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Sanjukta Panigrahi, the legendary Odissi danseuse, restored to a forgotten art form, the status of an exalted classical dance.
Born in Berhampur, Orissa, Sanjukta began training at the tender age of four. A gifted child, her passion for dance was such that she had to be begged to come offstage after a performance. At nine years, she won the first prize in International Children’s Film Festival.
Sanjukta made it her life’s mission to popularize the Odissi dance. Among her sterling efforts was the adroit choreography of dance ballets with versatile, non-conventional subjects like the Bhakti poetry and Tagore’s works as their theme. As was her endeavour to systematize the Odissi, root it in tradition and establish it as a genre in its own right. Sanjukta’s own performance was imbued by an intense spirituality and impeccable grace.
For her pioneering contribution to the Odissi dance, Sanjukta was awarded the Padma Shri and Sangeet Natak Akademi Award. Sadly, her phenomenal life was cut short by cancer. She was only 53.
Why we find her inspiring?
– Because she resurrected an ancient dance form from the limbo of neglect
– Because her dedication towards her art was unsurpassable
– Because in spite of several personal struggles, she did not lose sight of her life’s calling
– Because with all the fame and accolades, she remained a grounded and empathetic human being
A colleague remembers
Sanjukta performs the Mukhari Pallavi (video)
*Photo credit: Wikipedia
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Rrashima Swaarup Verma's new bestselling book The Royal Scandal is a celebration of the spirit of womanhood set in the 18th Century.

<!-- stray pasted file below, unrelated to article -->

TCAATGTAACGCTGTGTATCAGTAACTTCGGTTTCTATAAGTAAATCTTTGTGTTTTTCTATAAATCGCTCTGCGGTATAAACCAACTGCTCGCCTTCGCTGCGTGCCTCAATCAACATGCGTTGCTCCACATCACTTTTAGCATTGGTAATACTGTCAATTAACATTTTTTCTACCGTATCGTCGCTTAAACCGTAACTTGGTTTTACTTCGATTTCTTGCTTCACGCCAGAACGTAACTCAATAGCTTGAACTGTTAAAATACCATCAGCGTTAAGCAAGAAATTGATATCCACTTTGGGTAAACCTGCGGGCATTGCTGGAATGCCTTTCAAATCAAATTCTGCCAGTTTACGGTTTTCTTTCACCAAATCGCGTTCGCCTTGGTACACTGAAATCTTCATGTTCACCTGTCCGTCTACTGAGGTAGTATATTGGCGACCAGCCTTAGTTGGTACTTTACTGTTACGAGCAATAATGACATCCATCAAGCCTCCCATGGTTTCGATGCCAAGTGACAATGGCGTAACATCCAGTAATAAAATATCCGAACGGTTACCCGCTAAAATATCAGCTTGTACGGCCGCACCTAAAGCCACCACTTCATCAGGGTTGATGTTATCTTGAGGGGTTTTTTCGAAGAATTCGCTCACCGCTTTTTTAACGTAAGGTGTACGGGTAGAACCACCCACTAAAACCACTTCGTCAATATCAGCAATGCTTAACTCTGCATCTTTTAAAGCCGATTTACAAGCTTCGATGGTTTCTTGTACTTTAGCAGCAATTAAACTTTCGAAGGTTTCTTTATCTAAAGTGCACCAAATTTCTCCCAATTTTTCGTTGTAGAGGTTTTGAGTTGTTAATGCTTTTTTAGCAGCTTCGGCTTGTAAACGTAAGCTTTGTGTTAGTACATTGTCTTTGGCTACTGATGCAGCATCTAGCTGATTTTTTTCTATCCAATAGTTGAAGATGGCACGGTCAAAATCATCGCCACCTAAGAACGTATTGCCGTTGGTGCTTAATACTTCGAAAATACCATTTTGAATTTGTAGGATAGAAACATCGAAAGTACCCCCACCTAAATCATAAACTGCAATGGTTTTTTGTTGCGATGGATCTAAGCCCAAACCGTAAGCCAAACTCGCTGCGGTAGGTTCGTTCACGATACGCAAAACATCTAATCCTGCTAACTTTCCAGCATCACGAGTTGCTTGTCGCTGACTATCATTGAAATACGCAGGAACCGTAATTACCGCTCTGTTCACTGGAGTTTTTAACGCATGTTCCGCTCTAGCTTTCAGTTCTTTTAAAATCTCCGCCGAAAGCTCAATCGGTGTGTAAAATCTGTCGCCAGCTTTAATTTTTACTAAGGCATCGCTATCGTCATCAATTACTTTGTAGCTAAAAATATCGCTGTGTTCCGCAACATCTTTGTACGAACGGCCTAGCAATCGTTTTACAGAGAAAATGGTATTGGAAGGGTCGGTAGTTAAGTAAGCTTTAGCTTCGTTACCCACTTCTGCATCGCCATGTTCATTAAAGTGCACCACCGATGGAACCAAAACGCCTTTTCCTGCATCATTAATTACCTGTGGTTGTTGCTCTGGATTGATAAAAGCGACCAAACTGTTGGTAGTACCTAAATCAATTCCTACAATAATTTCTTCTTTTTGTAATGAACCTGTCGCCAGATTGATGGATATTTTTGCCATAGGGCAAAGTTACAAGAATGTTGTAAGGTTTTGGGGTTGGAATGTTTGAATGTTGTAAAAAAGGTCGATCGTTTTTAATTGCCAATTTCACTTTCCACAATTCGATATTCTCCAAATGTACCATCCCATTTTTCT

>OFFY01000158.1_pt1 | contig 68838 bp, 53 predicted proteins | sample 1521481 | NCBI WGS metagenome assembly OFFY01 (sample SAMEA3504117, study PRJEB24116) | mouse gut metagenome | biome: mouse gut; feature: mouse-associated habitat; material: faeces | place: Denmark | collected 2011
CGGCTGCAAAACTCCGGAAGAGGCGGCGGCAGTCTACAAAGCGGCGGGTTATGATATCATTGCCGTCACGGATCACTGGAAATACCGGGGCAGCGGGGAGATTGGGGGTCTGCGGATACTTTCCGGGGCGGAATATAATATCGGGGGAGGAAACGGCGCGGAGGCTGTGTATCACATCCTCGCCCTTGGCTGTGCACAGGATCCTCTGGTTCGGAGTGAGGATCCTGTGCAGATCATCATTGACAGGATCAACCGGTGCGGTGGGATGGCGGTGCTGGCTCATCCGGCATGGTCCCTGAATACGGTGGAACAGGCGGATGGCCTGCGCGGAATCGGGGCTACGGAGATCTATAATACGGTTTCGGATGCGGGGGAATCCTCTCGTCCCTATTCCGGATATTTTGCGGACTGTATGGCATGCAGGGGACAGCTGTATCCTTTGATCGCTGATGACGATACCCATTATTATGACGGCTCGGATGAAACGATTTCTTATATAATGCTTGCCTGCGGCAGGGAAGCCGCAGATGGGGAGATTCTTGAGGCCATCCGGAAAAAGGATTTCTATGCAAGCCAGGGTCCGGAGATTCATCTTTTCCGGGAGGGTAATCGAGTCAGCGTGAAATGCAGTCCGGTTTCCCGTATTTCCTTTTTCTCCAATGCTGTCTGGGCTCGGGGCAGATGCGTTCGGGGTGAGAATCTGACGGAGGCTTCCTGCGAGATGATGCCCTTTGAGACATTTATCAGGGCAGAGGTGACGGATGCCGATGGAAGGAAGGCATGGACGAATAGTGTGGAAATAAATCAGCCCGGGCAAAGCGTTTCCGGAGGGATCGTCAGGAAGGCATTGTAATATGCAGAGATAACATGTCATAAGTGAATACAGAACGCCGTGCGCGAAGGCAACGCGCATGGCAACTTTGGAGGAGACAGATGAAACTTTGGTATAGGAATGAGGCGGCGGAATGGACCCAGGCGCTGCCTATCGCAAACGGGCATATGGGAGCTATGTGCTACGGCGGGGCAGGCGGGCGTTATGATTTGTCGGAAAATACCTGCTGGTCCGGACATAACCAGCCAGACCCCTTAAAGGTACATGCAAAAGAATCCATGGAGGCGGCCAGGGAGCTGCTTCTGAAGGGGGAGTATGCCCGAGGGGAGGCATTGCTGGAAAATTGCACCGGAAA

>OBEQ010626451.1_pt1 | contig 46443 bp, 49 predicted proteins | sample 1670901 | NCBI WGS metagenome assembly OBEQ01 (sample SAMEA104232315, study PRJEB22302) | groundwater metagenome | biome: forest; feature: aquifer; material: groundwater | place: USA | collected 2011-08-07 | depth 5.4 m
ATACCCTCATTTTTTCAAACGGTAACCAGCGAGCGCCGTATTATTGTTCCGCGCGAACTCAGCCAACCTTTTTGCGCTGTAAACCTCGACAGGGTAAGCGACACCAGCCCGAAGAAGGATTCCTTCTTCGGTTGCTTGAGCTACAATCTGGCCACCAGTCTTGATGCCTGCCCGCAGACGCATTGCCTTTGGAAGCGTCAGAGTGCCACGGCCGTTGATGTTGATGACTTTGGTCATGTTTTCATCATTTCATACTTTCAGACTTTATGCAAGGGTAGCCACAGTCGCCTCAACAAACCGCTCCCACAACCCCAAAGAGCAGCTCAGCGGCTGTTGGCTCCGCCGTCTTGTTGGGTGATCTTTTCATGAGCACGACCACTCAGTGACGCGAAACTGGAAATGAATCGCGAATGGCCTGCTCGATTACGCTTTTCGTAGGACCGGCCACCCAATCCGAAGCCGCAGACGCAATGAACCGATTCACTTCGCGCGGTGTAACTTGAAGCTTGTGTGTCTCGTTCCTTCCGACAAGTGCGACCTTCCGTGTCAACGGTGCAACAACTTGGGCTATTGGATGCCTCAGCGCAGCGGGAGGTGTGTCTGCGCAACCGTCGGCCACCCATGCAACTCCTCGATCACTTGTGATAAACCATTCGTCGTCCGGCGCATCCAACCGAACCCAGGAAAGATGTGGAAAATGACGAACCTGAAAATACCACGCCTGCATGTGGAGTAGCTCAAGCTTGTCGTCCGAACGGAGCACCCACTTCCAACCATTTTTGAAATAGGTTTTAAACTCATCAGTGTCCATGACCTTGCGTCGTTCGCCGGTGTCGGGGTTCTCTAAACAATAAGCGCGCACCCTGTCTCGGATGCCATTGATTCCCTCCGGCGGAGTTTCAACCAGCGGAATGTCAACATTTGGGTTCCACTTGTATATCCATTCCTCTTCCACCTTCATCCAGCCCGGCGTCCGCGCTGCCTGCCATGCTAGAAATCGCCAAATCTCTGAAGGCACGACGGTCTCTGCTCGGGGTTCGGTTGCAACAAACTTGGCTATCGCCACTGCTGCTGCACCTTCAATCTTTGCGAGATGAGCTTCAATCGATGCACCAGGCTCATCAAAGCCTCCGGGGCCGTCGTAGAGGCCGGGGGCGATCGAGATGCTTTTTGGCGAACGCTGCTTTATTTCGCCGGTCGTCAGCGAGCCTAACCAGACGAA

Rrashima Swaarup Verma’s new bestselling book The Royal Scandal is a celebration of the spirit of womanhood.
A true love story. A tale of politics, treachery and war. A piece from India’s rich history. A vivid description of 18th century life in the Deccan. Yes, The Royal Scandal is all that and more. But it is also an aide-mémoire of the tremendous fortitude, the unbeatable spirit that women are, and have always been, capable of.
18th century, Hyderabad, India. A time and place when societal laws and rules came down heavy on the female gender, when zenanas separated and shielded the women from the world outside, when it was understood and accepted that the men in their lives would govern and dictate every big and small decision.
Women aren’t a place to dump a man’s anger no matter what the issue could be. And calling her names is again not the husband’s right just because they are married.
Trigger Warning: This speaks of domestic violence, emotional abuse, and may be triggering to survivors.
“Visualize it. Just visualize it!”
Five-year-old Niranjana was finding it difficult to connect the colours, shapes, and alphabet together. She knew each of them separately, but connecting them together seemed huge and impossible. Tears overflowed her cute eyes when the teacher instructed her to learn at home and answer questions in class.
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